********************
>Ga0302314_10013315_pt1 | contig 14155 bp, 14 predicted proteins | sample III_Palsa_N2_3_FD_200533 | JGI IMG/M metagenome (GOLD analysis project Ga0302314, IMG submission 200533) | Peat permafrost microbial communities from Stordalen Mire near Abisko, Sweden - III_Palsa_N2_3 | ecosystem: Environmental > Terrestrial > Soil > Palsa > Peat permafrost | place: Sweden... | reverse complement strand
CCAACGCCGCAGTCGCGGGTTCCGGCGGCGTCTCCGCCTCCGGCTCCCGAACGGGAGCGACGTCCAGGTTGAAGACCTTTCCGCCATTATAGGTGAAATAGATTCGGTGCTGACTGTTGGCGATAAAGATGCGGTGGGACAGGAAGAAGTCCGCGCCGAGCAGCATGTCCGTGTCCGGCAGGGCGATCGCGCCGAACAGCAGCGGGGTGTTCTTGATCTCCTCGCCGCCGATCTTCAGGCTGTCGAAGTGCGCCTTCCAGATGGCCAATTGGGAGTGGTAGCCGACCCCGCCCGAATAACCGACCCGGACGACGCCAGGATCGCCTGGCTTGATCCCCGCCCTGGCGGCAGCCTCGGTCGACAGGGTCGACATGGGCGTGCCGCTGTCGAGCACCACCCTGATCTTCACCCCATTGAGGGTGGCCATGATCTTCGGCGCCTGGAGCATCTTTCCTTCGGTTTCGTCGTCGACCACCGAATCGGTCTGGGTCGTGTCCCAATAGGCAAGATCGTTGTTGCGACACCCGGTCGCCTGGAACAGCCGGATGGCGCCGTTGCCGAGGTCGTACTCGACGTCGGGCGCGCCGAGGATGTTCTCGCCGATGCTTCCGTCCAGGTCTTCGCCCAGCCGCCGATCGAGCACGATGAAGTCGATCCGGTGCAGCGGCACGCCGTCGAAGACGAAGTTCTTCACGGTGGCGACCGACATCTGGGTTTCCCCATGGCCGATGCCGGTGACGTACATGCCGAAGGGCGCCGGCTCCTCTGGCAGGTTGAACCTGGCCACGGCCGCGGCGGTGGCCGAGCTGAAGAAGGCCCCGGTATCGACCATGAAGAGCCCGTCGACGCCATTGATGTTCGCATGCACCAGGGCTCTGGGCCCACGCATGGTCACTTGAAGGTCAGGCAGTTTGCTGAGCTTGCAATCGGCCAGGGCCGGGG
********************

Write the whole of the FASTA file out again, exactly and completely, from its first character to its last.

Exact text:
>Ga0302314_10013315_pt1 | contig 14155 bp, 14 predicted proteins | sample III_Palsa_N2_3_FD_200533 | JGI IMG/M metagenome (GOLD analysis project Ga0302314, IMG submission 200533) | Peat permafrost microbial communities from Stordalen Mire near Abisko, Sweden - III_Palsa_N2_3 | ecosystem: Environmental > Terrestrial > Soil > Palsa > Peat permafrost | place: Sweden... | reverse complement strand
CCAACGCCGCAGTCGCGGGTTCCGGCGGCGTCTCCGCCTCCGGCTCCCGAACGGGAGCGACGTCCAGGTTGAAGACCTTTCCGCCATTATAGGTGAAATAGATTCGGTGCTGACTGTTGGCGATAAAGATGCGGTGGGACAGGAAGAAGTCCGCGCCGAGCAGCATGTCCGTGTCCGGCAGGGCGATCGCGCCGAACAGCAGCGGGGTGTTCTTGATCTCCTCGCCGCCGATCTTCAGGCTGTCGAAGTGCGCCTTCCAGATGGCCAATTGGGAGTGGTAGCCGACCCCGCCCGAATAACCGACCCGGACGACGCCAGGATCGCCTGGCTTGATCCCCGCCCTGGCGGCAGCCTCGGTCGACAGGGTCGACATGGGCGTGCCGCTGTCGAGCACCACCCTGATCTTCACCCCATTGAGGGTGGCCATGATCTTCGGCGCCTGGAGCATCTTTCCTTCGGTTTCGTCGTCGACCACCGAATCGGTCTGGGTCGTGTCCCAATAGGCAAGATCGTTGTTGCGACACCCGGTCGCCTGGAACAGCCGGATGGCGCCGTTGCCGAGGTCGTACTCGACGTCGGGCGCGCCGAGGATGTTCTCGCCGATGCTTCCGTCCAGGTCTTCGCCCAGCCGCCGATCGAGCACGATGAAGTCGATCCGGTGCAGCGGCACGCCGTCGAAGACGAAGTTCTTCACGGTGGCGACCGACATCTGGGTTTCCCCATGGCCGATGCCGGTGACGTACATGCCGAAGGGCGCCGGCTCCTCTGGCAGGTTGAACCTGGCCACGGCCGCGGCGGTGGCCGAGCTGAAGAAGGCCCCGGTATCGACCATGAAGAGCCCGTCGACGCCATTGATGTTCGCATGCACCAGGGCTCTGGGCCCACGCATGGTCACTTGAAGGTCAGGCAGTTTGCTGAGCTTGCAATCGGCCAGGGCCGGGG